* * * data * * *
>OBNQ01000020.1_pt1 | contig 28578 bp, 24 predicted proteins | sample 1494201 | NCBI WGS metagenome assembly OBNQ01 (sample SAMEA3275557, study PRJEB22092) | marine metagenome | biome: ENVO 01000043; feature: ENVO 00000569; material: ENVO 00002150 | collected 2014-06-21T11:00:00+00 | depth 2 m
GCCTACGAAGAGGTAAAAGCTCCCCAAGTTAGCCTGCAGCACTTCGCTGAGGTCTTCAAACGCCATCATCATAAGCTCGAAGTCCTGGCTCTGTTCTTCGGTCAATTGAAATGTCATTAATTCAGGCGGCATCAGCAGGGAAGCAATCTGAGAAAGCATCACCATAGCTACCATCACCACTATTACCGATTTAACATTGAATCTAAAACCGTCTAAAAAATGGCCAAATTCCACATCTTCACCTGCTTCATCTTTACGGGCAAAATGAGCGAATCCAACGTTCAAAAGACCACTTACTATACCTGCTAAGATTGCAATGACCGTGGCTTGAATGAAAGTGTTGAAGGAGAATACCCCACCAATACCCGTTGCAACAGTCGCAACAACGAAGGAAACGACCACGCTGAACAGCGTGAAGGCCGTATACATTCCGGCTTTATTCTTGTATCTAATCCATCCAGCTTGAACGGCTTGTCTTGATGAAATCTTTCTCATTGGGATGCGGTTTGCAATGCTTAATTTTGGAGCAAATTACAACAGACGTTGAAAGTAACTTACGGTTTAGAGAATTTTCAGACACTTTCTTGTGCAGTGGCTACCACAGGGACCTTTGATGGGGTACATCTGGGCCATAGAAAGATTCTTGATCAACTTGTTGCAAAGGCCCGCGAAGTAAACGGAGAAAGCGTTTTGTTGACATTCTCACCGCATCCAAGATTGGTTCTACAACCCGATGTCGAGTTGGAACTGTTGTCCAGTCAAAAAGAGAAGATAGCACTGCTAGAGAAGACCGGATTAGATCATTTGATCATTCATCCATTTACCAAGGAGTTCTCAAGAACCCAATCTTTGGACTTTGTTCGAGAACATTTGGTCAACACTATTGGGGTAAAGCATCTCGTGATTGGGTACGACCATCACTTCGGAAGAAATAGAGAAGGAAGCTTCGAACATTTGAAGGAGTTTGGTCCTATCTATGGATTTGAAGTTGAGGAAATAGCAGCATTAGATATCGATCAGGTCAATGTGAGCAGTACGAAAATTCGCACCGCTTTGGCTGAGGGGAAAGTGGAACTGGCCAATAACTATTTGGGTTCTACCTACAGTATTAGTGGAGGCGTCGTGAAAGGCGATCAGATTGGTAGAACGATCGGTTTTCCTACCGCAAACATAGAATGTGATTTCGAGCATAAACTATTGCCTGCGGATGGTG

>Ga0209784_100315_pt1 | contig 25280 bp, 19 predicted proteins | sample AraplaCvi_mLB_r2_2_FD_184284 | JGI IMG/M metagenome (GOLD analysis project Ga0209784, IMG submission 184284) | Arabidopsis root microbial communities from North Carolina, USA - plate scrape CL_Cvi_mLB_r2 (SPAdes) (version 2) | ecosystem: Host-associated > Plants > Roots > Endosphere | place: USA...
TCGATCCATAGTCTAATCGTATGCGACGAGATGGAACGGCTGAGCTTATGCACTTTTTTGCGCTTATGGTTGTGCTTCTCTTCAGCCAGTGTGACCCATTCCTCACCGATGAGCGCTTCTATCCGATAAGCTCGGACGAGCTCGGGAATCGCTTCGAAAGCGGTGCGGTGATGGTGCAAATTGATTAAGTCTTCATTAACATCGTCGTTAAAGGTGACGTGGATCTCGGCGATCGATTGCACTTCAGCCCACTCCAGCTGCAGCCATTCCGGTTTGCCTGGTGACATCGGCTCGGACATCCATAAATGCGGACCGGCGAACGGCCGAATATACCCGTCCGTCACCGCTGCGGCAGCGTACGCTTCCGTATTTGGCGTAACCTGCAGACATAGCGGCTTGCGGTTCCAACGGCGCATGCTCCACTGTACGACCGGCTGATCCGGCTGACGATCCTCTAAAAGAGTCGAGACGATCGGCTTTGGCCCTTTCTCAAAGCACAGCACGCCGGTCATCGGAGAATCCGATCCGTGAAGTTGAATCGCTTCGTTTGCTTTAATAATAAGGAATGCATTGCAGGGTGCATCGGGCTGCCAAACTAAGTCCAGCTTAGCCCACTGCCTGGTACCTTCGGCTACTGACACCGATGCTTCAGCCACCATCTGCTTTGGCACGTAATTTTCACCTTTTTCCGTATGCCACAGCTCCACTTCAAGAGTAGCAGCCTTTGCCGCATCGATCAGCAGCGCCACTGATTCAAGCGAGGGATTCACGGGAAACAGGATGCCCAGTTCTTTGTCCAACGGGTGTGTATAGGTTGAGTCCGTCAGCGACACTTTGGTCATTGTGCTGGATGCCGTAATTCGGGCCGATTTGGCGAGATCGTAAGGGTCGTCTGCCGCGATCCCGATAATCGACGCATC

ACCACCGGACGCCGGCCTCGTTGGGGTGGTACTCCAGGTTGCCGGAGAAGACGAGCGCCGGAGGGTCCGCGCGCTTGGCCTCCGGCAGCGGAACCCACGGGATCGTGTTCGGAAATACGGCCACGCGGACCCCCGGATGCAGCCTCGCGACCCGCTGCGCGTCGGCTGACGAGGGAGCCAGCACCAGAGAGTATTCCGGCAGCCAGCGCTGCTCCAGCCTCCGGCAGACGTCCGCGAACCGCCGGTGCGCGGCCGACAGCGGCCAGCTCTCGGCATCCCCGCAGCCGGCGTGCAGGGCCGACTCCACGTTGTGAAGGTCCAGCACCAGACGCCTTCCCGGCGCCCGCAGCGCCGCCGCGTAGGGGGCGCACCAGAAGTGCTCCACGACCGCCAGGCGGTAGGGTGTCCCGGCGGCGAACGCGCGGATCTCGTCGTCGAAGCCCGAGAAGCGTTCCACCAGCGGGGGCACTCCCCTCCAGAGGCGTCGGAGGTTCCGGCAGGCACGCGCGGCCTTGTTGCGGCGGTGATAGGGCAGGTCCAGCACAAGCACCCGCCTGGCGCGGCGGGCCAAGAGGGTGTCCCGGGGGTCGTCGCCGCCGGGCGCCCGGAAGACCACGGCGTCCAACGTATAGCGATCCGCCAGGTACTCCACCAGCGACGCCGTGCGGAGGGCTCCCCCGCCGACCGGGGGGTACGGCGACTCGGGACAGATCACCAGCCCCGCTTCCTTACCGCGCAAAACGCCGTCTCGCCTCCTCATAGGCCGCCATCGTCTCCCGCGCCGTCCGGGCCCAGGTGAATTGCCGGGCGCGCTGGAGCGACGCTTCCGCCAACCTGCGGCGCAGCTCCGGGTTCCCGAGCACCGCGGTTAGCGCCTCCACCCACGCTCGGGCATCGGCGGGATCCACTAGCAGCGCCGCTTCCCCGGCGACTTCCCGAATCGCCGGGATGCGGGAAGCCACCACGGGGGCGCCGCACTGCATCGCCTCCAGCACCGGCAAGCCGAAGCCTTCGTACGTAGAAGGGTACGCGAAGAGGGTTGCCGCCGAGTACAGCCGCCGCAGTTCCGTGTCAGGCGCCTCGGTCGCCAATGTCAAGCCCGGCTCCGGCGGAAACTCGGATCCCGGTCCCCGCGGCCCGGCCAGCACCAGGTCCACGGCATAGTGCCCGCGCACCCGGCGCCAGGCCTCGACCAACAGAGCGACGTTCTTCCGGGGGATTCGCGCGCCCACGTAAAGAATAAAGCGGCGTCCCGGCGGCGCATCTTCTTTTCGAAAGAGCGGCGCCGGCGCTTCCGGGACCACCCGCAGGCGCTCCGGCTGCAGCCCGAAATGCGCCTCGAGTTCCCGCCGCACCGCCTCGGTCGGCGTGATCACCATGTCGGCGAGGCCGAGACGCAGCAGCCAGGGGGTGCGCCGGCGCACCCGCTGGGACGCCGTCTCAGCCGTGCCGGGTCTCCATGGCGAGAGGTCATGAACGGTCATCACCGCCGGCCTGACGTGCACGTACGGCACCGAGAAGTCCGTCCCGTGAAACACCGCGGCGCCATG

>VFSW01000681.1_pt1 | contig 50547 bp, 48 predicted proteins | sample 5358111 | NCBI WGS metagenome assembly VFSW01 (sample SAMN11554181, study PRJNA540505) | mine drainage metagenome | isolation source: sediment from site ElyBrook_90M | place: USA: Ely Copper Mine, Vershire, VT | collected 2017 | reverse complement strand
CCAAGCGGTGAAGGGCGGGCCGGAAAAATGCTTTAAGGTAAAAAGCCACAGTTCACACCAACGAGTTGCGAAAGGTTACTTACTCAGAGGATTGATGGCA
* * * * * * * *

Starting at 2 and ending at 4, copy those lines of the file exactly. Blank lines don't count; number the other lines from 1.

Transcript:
GCCTACGAAGAGGTAAAAGCTCCCCAAGTTAGCCTGCAGCACTTCGCTGAGGTCTTCAAACGCCATCATCATAAGCTCGAAGTCCTGGCTCTGTTCTTCGGTCAATTGAAATGTCATTAATTCAGGCGGCATCAGCAGGGAAGCAATCTGAGAAAGCATCACCATAGCTACCATCACCACTATTACCGATTTAACATTGAATCTAAAACCGTCTAAAAAATGGCCAAATTCCACATCTTCACCTGCTTCATCTTTACGGGCAAAATGAGCGAATCCAACGTTCAAAAGACCACTTACTATACCTGCTAAGATTGCAATGACCGTGGCTTGAATGAAAGTGTTGAAGGAGAATACCCCACCAATACCCGTTGCAACAGTCGCAACAACGAAGGAAACGACCACGCTGAACAGCGTGAAGGCCGTATACATTCCGGCTTTATTCTTGTATCTAATCCATCCAGCTTGAACGGCTTGTCTTGATGAAATCTTTCTCATTGGGATGCGGTTTGCAATGCTTAATTTTGGAGCAAATTACAACAGACGTTGAAAGTAACTTACGGTTTAGAGAATTTTCAGACACTTTCTTGTGCAGTGGCTACCACAGGGACCTTTGATGGGGTACATCTGGGCCATAGAAAGATTCTTGATCAACTTGTTGCAAAGGCCCGCGAAGTAAACGGAGAAAGCGTTTTGTTGACATTCTCACCGCATCCAAGATTGGTTCTACAACCCGATGTCGAGTTGGAACTGTTGTCCAGTCAAAAAGAGAAGATAGCACTGCTAGAGAAGACCGGATTAGATCATTTGATCATTCATCCATTTACCAAGGAGTTCTCAAGAACCCAATCTTTGGACTTTGTTCGAGAACATTTGGTCAACACTATTGGGGTAAAGCATCTCGTGATTGGGTACGACCATCACTTCGGAAGAAATAGAGAAGGAAGCTTCGAACATTTGAAGGAGTTTGGTCCTATCTATGGATTTGAAGTTGAGGAAATAGCAGCATTAGATATCGATCAGGTCAATGTGAGCAGTACGAAAATTCGCACCGCTTTGGCTGAGGGGAAAGTGGAACTGGCCAATAACTATTTGGGTTCTACCTACAGTATTAGTGGAGGCGTCGTGAAAGGCGATCAGATTGGTAGAACGATCGGTTTTCCTACCGCAAACATAGAATGTGATTTCGAGCATAAACTATTGCCTGCGGATGGTG

>Ga0209784_100315_pt1 | contig 25280 bp, 19 predicted proteins | sample AraplaCvi_mLB_r2_2_FD_184284 | JGI IMG/M metagenome (GOLD analysis project Ga0209784, IMG submission 184284) | Arabidopsis root microbial communities from North Carolina, USA - plate scrape CL_Cvi_mLB_r2 (SPAdes) (version 2) | ecosystem: Host-associated > Plants > Roots > Endosphere | place: USA...
TCGATCCATAGTCTAATCGTATGCGACGAGATGGAACGGCTGAGCTTATGCACTTTTTTGCGCTTATGGTTGTGCTTCTCTTCAGCCAGTGTGACCCATTCCTCACCGATGAGCGCTTCTATCCGATAAGCTCGGACGAGCTCGGGAATCGCTTCGAAAGCGGTGCGGTGATGGTGCAAATTGATTAAGTCTTCATTAACATCGTCGTTAAAGGTGACGTGGATCTCGGCGATCGATTGCACTTCAGCCCACTCCAGCTGCAGCCATTCCGGTTTGCCTGGTGACATCGGCTCGGACATCCATAAATGCGGACCGGCGAACGGCCGAATATACCCGTCCGTCACCGCTGCGGCAGCGTACGCTTCCGTATTTGGCGTAACCTGCAGACATAGCGGCTTGCGGTTCCAACGGCGCATGCTCCACTGTACGACCGGCTGATCCGGCTGACGATCCTCTAAAAGAGTCGAGACGATCGGCTTTGGCCCTTTCTCAAAGCACAGCACGCCGGTCATCGGAGAATCCGATCCGTGAAGTTGAATCGCTTCGTTTGCTTTAATAATAAGGAATGCATTGCAGGGTGCATCGGGCTGCCAAACTAAGTCCAGCTTAGCCCACTGCCTGGTACCTTCGGCTACTGACACCGATGCTTCAGCCACCATCTGCTTTGGCACGTAATTTTCACCTTTTTCCGTATGCCACAGCTCCACTTCAAGAGTAGCAGCCTTTGCCGCATCGATCAGCAGCGCCACTGATTCAAGCGAGGGATTCACGGGAAACAGGATGCCCAGTTCTTTGTCCAACGGGTGTGTATAGGTTGAGTCCGTCAGCGACACTTTGGTCATTGTGCTGGATGCCGTAATTCGGGCCGATTTGGCGAGATCGTAAGGGTCGTCTGCCGCGATCCCGATAATCGACGCATC